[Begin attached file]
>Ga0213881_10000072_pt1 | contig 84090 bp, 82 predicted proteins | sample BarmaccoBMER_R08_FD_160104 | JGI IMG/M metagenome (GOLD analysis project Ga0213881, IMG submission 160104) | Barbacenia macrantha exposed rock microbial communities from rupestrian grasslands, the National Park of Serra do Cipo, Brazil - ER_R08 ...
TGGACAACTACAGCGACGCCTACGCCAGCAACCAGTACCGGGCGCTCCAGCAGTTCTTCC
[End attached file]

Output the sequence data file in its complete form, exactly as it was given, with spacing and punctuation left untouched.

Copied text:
>Ga0213881_10000072_pt1 | contig 84090 bp, 82 predicted proteins | sample BarmaccoBMER_R08_FD_160104 | JGI IMG/M metagenome (GOLD analysis project Ga0213881, IMG submission 160104) | Barbacenia macrantha exposed rock microbial communities from rupestrian grasslands, the National Park of Serra do Cipo, Brazil - ER_R08 ...
TGGACAACTACAGCGACGCCTACGCCAGCAACCAGTACCGGGCGCTCCAGCAGTTCTTCC